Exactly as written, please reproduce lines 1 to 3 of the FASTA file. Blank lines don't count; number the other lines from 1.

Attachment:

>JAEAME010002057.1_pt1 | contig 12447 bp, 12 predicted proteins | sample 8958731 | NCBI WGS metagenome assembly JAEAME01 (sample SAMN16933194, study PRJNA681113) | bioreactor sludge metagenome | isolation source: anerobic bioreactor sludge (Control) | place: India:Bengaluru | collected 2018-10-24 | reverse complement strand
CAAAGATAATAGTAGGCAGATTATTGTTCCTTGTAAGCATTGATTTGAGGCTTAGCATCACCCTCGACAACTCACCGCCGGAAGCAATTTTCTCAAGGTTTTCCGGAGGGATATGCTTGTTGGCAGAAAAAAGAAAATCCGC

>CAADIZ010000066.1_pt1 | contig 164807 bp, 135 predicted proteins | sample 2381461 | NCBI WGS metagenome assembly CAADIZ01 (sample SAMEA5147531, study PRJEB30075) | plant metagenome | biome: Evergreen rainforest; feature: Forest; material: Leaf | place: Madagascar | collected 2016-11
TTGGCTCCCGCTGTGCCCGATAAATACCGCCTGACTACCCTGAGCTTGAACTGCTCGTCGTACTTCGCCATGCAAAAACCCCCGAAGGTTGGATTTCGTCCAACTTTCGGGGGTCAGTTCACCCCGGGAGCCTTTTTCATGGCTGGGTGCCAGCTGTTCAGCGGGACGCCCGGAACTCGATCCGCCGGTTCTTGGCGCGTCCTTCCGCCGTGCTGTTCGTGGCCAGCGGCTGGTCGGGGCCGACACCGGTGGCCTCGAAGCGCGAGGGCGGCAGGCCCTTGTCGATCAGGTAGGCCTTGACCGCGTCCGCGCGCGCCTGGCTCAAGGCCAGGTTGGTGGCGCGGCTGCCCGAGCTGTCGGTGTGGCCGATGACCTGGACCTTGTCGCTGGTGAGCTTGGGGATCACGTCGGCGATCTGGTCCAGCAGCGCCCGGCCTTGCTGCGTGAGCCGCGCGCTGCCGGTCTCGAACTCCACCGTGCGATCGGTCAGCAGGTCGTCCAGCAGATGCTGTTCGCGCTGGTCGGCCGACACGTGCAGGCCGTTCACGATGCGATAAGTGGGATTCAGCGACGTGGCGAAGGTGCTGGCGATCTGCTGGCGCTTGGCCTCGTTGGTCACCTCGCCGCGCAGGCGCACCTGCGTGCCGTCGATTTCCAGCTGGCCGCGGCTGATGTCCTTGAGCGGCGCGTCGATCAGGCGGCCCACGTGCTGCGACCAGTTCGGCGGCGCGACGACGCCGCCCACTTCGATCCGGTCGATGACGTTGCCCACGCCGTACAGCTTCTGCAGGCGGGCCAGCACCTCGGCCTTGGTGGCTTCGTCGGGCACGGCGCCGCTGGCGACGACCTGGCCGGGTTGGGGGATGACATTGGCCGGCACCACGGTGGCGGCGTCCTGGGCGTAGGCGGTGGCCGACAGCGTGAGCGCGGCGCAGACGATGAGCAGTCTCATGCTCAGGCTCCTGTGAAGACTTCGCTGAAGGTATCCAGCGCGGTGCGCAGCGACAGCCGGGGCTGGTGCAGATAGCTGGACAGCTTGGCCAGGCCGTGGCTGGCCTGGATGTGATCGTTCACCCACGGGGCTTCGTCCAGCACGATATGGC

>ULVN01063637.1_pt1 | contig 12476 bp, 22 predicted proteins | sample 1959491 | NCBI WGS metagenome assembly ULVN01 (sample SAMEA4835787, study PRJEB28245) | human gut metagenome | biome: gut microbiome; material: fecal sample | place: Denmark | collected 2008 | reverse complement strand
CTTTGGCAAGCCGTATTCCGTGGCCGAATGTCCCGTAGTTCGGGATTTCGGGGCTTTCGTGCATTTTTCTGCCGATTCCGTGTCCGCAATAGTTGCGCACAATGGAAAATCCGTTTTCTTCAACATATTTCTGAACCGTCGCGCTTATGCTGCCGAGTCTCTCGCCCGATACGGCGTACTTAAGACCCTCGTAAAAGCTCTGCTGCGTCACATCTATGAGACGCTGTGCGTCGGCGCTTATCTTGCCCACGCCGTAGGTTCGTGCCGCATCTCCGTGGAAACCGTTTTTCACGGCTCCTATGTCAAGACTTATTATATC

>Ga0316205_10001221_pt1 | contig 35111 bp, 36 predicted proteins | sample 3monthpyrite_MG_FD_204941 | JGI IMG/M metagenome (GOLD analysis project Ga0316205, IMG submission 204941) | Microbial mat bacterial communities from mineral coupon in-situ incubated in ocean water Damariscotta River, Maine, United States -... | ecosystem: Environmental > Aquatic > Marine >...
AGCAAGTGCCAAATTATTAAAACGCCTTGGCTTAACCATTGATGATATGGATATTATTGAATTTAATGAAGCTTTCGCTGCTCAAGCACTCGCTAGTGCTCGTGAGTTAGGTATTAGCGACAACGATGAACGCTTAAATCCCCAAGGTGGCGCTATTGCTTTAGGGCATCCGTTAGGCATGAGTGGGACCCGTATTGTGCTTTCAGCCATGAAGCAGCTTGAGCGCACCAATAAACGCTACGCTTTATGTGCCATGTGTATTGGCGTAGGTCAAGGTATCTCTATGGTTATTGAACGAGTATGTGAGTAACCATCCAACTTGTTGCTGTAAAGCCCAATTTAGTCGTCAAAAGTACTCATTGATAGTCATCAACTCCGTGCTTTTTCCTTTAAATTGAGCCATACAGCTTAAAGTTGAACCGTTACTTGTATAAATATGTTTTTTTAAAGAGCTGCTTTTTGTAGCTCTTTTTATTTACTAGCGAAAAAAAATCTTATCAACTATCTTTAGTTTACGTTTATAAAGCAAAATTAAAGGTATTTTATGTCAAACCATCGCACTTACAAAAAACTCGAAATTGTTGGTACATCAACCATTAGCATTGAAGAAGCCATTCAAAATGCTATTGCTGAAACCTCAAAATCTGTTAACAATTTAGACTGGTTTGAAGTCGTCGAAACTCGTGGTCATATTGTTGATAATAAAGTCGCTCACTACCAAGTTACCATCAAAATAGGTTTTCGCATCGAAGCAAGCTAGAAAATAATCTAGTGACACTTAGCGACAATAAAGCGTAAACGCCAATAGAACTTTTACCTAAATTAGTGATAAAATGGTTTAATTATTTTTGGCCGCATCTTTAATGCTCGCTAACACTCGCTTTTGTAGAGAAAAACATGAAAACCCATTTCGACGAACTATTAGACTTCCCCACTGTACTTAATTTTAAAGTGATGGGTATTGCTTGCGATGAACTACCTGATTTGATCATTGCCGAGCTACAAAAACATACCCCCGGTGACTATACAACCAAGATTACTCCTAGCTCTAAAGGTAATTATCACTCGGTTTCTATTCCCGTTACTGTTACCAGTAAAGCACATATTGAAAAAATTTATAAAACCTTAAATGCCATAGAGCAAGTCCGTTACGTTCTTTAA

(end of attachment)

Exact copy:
>JAEAME010002057.1_pt1 | contig 12447 bp, 12 predicted proteins | sample 8958731 | NCBI WGS metagenome assembly JAEAME01 (sample SAMN16933194, study PRJNA681113) | bioreactor sludge metagenome | isolation source: anerobic bioreactor sludge (Control) | place: India:Bengaluru | collected 2018-10-24 | reverse complement strand
CAAAGATAATAGTAGGCAGATTATTGTTCCTTGTAAGCATTGATTTGAGGCTTAGCATCACCCTCGACAACTCACCGCCGGAAGCAATTTTCTCAAGGTTTTCCGGAGGGATATGCTTGTTGGCAGAAAAAAGAAAATCCGC

>CAADIZ010000066.1_pt1 | contig 164807 bp, 135 predicted proteins | sample 2381461 | NCBI WGS metagenome assembly CAADIZ01 (sample SAMEA5147531, study PRJEB30075) | plant metagenome | biome: Evergreen rainforest; feature: Forest; material: Leaf | place: Madagascar | collected 2016-11